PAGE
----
In Shop Blog

We may receive a commission when you use our affiliate links. However, this does not impact our recommendations.

Father and Son restoration

This past week my father flew out to help with the restoration of a 200-year-old cape my wife and I have undertaken. (More on that here.) Because we have to get the entire house off the property before July 31st, you could say that this disassembly stage of the process is time sensitive. Although things have gone incredibly smooth and we are actually a little ahead of schedule, I looked forward to having my Dad come out to help.

Father and Son restoration
It was an inimitable experience working side by side with him this week. It was a joy to marvel together at the craftsmanship of our heritage. As we removed the modern central chimney and porches (which was more akin to demolition than preservation) we spent hours talking about craft, business and life.

Father and Son restoration
It will be a few years before my wife and I begin to reassemble this house on our property. As we do and then continue to raise our children within its walls, I know this past week will stand out to me as a special chapter of the project. Working hard, sweating and bleeding next to my father to preserve a piece of our woodworking heritage is something I will cherish to my last days.

Father and Son restoration
I don’t know the best way for everyone to connect with their father but let me recommend picking up hammer, plane or chisel. Stand with him exercising diligence, patience and skill on a project of mutual interest. There nothing quite like the satisfaction of working with your father to strengthen your respect for the man who raised you. Your appreciation for his wisdom and example will deepen.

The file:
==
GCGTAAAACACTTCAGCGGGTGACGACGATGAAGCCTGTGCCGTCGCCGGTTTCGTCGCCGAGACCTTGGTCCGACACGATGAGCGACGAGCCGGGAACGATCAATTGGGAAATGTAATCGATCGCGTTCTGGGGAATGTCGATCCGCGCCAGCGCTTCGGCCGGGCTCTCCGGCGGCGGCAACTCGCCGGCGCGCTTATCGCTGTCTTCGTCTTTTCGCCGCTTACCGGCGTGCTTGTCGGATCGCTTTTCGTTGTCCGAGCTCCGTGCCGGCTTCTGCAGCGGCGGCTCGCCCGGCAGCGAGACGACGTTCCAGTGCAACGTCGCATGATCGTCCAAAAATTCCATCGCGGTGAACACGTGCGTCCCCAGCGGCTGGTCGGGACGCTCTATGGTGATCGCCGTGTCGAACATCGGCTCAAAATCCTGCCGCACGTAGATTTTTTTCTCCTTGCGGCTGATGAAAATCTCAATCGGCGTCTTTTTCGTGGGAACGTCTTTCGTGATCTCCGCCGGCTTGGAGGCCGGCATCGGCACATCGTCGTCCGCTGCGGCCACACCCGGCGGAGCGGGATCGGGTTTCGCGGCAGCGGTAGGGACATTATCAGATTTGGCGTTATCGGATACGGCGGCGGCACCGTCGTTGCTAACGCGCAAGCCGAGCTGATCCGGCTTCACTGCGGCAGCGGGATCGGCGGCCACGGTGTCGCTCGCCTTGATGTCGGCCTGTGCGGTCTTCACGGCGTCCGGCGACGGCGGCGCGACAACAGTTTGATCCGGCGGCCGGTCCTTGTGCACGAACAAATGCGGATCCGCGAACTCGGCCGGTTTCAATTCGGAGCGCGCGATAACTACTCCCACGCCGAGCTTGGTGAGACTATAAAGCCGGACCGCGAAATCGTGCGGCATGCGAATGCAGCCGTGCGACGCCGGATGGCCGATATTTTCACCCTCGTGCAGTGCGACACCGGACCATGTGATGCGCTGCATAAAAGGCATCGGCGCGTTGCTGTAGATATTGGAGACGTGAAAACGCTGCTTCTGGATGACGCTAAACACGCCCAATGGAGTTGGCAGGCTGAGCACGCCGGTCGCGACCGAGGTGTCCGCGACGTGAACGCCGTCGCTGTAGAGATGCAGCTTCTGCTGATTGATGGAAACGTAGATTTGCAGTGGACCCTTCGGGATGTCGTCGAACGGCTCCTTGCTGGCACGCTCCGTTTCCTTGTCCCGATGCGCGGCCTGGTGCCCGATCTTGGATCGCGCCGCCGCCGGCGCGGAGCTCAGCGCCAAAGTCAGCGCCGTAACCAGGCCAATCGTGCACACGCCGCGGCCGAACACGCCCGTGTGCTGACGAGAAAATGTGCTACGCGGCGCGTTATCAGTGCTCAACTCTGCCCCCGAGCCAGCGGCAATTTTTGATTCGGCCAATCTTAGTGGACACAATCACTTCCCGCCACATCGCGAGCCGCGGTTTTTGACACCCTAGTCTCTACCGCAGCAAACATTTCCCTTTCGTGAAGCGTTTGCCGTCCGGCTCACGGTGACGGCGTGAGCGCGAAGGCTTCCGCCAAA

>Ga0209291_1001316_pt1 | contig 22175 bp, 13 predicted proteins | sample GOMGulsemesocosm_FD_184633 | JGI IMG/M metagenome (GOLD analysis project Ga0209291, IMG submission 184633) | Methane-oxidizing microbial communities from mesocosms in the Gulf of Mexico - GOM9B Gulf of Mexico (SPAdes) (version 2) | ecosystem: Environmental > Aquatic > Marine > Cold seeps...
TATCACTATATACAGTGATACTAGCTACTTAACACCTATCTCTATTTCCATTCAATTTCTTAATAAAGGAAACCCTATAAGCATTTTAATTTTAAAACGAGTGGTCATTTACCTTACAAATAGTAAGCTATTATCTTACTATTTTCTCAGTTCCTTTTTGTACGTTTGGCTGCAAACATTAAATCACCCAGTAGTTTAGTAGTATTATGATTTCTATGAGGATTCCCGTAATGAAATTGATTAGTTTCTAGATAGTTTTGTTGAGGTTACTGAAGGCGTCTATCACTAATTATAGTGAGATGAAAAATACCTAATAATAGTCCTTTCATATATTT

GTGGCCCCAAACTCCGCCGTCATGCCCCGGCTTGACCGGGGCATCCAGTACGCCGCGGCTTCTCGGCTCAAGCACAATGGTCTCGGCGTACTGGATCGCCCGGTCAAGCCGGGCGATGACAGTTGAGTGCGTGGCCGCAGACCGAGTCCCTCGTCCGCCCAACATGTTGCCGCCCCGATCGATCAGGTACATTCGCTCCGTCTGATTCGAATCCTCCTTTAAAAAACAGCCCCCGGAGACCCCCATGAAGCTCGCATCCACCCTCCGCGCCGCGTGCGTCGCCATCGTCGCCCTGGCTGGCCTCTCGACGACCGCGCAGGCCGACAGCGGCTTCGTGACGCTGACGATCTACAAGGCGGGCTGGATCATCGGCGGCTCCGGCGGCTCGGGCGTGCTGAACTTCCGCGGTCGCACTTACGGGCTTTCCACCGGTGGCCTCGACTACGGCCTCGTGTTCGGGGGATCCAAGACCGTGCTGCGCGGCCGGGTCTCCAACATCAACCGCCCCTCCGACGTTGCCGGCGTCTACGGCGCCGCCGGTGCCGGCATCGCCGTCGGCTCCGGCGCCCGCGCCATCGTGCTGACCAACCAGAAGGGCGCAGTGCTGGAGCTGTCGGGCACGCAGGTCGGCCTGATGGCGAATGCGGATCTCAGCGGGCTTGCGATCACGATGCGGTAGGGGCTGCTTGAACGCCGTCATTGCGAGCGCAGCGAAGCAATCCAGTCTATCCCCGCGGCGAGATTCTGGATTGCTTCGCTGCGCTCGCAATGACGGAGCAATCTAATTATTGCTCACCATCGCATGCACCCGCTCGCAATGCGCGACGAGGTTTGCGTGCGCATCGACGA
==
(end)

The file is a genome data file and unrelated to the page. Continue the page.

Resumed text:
Father and Son restoration
Happy Father’s Day, readers.

— Joshua Klein

Product Recommendations

Here are some supplies and tools we find essential in our everyday work around the shop. We may receive a commission from sales referred by our links; however, we have carefully selected these products for their usefulness and quality.

Recent Posts
Showing 2 comments
  • mtwomey

    Many years ago before I became a hand tool woodworker I too was restoring an old home from top to bottom. My dad had recently retired and was looking for things to do – with me? I had risen to a medium level of competency and could build acceptable furniture but my dad had no skills whatsoever and barely knew which end of a hammer to use. He really wanted to help though and I had to find the most menial things for him to do which he undertook with energy and enthusiasm. What a great time it was. I will never forget the “breaks” taken sitting on the floor talking about life. We both taught each other a lot. My dad is gone now but your story brought memories of a similar time that I will never forget.

  • gumpbelly

    A stronger bond cannot be made IMHO. Happy you were able to experience it. My life as a hammer swinger started in 1954, and by 1960, my Dad, and his Brother had me as a willing pupil for years. Some call it child slave labor, but my Cousin and I see it differently. First we learned carpentry and construction of homes, this slid very easily into furniture making. Sadly Dad and Uncle Gene are passed now, but I will forever remember and cherish the times we were together. Even if I was a slave laborer 🙂

    Best of luck with the house.

Start typing and press Enter to search